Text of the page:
Where’s Mudville?

"The outlook wasn't brilliant for the Mudville nine that day…." So begins "Casey at the Bat," the most famous poem in baseball history. It's the bottom of the ninth as the story begins, with two outs and two runners on base. Then "mighty Casey" steps up to the plate. Will he pull it off? Will the Mudville nine overcome the two-run lead of their opponents?

Not the Mudville nine: Members of the Woodbridge, California, baseball team, 1876.

Not the Mudville nine: Members of the Woodbridge, California, baseball team, 1876.

Anyone who has read the poem knows the answer. But a burning question for the better part of a century has asked where Casey and his team were playing that day.

"Casey at the Bat" was written in 1888 by Ernest Lawrence Thayer under the pen name "Phin." A native of Lawrence, Massachusetts, Thayer had recently graduated from Harvard University. Among other accomplishments, he had edited the Harvard Lampoon and struck up a friendship with William Randolph Hearst, the newspaper magnate. In 1886, Hearst had hired him as a columnist for the San Francisco Examiner.

Thayer supposedly attended a number of baseball games in Stockton while working for Hearst. To many Stocktonians, his presence at the very least hints that the game took place here in San Joaquin County. Adding to the evidence are three players on the local team who shared names with counterparts in the poem and the unlikely coincidence that a game played in Stockton during the 1887 season featured someone similar to Casey and ended with the same score.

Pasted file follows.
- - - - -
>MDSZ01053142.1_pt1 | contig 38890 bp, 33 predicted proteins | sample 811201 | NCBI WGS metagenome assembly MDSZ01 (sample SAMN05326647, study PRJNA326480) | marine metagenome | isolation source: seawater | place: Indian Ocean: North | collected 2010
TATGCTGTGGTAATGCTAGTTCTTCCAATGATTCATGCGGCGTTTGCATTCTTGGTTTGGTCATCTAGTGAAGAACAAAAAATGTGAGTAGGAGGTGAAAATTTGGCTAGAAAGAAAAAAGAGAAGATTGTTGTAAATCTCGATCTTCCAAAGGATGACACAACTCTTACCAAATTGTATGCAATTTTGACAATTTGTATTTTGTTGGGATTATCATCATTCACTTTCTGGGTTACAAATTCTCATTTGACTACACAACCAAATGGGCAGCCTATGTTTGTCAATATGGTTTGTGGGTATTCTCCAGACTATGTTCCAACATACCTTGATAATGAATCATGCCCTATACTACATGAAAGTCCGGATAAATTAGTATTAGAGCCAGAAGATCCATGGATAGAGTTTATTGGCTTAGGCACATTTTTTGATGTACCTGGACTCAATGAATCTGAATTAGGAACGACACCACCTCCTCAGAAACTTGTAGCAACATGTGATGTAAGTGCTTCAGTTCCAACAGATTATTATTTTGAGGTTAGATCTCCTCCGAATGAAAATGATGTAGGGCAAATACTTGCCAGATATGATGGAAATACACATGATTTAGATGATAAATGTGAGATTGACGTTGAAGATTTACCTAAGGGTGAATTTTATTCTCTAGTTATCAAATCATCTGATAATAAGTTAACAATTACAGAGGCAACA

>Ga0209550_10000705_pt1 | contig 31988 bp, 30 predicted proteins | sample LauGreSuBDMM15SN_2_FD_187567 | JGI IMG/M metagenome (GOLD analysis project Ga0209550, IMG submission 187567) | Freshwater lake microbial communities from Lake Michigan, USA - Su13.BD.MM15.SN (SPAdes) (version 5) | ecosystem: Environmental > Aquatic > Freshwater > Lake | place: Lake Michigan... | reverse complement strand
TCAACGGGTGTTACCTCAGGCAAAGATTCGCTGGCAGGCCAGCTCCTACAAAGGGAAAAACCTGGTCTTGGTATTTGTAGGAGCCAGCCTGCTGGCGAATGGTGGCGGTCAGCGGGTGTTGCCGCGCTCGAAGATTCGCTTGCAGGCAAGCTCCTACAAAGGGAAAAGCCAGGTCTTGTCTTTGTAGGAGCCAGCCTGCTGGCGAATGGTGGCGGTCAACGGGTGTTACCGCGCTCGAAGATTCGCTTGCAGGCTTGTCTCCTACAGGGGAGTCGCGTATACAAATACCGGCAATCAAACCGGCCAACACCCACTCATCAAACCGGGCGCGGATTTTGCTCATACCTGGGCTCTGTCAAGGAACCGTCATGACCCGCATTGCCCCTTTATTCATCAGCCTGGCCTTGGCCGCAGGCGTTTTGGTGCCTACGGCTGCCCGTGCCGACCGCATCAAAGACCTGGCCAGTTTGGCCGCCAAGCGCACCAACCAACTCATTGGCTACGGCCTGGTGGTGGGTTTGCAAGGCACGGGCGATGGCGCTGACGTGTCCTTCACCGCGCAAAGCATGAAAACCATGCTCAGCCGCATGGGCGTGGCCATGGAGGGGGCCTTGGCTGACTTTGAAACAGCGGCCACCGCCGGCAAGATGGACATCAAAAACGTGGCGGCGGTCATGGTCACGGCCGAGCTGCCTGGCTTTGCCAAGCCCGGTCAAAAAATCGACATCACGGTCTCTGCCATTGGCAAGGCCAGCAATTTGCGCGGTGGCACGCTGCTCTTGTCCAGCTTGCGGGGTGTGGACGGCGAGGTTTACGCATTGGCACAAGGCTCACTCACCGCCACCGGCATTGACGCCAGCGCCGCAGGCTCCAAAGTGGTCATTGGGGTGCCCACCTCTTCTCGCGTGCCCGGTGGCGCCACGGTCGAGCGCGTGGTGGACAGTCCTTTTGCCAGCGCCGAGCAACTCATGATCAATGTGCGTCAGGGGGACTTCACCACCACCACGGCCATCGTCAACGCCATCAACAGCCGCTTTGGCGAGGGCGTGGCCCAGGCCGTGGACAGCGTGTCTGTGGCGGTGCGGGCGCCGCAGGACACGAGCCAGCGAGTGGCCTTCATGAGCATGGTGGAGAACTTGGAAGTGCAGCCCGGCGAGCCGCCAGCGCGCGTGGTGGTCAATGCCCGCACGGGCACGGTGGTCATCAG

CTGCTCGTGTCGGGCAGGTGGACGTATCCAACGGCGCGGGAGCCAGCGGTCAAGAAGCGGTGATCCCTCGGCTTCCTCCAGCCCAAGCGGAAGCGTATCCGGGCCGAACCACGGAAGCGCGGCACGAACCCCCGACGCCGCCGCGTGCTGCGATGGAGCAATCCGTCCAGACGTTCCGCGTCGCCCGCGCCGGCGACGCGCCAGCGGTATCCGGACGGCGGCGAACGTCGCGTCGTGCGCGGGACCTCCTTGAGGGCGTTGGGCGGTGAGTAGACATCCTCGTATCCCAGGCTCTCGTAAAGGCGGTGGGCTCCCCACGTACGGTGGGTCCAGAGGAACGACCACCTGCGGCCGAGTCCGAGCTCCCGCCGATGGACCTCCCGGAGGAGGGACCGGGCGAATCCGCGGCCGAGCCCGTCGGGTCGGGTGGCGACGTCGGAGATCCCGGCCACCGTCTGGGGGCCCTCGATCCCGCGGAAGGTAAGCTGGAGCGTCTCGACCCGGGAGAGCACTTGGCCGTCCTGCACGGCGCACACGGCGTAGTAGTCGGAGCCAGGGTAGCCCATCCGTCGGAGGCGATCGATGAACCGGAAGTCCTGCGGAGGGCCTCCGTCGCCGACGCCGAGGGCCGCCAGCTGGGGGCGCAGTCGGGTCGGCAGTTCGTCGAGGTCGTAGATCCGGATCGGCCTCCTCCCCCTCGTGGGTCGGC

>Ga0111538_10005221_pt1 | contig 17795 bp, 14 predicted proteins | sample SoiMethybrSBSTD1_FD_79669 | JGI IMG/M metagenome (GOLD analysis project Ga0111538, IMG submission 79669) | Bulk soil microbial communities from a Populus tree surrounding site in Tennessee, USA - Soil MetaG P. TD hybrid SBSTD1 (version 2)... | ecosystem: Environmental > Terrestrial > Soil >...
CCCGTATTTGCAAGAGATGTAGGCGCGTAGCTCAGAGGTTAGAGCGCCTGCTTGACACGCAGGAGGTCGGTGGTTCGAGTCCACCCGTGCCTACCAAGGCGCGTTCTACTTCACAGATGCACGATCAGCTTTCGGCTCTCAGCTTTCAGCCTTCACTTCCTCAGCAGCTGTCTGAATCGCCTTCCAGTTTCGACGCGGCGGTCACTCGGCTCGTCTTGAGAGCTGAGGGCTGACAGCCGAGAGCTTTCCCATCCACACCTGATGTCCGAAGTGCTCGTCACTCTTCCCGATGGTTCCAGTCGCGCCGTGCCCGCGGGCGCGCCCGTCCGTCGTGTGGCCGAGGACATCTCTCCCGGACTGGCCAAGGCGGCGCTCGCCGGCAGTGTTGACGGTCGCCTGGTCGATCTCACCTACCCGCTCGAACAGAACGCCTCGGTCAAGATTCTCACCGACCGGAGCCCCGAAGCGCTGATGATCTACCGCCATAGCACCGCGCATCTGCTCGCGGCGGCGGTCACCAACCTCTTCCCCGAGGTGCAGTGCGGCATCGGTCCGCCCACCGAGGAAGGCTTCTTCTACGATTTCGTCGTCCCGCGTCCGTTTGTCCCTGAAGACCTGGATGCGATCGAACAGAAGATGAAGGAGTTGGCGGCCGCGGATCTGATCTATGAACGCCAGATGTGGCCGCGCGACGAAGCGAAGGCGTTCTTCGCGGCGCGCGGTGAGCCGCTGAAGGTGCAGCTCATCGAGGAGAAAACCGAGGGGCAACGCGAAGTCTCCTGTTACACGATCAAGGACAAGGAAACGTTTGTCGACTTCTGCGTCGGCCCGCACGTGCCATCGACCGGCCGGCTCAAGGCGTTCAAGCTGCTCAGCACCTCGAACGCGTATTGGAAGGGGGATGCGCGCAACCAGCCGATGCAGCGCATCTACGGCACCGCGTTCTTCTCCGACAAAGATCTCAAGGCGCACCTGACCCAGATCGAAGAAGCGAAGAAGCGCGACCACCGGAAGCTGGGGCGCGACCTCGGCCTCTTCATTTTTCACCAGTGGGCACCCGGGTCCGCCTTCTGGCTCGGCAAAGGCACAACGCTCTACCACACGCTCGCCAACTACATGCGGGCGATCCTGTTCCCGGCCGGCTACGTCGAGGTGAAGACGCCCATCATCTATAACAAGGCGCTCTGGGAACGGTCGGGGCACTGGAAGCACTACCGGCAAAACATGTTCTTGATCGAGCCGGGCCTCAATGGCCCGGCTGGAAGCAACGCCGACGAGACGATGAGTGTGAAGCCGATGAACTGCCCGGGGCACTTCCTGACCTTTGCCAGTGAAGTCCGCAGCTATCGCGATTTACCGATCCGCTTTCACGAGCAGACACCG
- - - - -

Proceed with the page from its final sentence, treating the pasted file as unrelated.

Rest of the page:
Besides, it's argued, Stockton in its early days was known as "Mudville."

Not everyone finds these arguments compelling. Across the Continent, in Holliston, Massachusetts, people see things differently, claiming their own town as the original Mudville. For evidence, they point to one of their neighborhoods known by that name since the 1850s, and they cite Irish names common to their baseball teams as well as the poem. In addition, they explain that Thayer's family not only kept a summer home just down the road in Mendon, but also owned a woolen mill about a mile away from Mudville.

So who's right? It's hard to tell. Thayer himself didn't really help matters with an assertion shortly before his death that "Casey at the Bat" had no basis in reality.

A couple weeks ago, a student in Massachusetts (yes, that Massachusetts!) sent me an e-mail. She wanted the final word: Was it Stockton or Holliston? Was she taunting me? In any case, what could I say? Call me a traitor if you will, but I ended up sharing both sides of the story. Then I admitted that I didn't know the answer.

I still don't know. But, really, how important is the location? Actually, I think it matters a lot, but not simply as a matter of local pride. To me, the argument over Mudville represents part of an important yearly ritual, one that awakens Americans each spring from a dreary winter and leads them to diamonds throughout the land in search of friendly rivalry and treasured memories.

In the end, perhaps "Casey at the Bat" tells us more about ourselves—wherever we live—than we've bothered to admit.

The author wishes to thank William Maxwell, archives manager at the Bank of Stockton, for his insights into local baseball and the poem "Casey at the Bat."

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